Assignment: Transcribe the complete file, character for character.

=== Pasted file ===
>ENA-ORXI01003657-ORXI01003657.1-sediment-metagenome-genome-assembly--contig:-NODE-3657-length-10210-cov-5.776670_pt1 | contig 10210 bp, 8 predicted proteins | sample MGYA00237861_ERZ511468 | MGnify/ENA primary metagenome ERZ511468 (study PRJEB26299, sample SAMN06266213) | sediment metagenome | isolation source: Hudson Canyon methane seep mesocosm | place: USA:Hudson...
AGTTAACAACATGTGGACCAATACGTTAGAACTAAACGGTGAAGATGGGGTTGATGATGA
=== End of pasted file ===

>ENA-ORXI01003657-ORXI01003657.1-sediment-metagenome-genome-assembly--contig:-NODE-3657-length-10210-cov-5.776670_pt1 | contig 10210 bp, 8 predicted proteins | sample MGYA00237861_ERZ511468 | MGnify/ENA primary metagenome ERZ511468 (study PRJEB26299, sample SAMN06266213) | sediment metagenome | isolation source: Hudson Canyon methane seep mesocosm | place: USA:Hudson...
AGTTAACAACATGTGGACCAATACGTTAGAACTAAACGGTGAAGATGGGGTTGATGATGA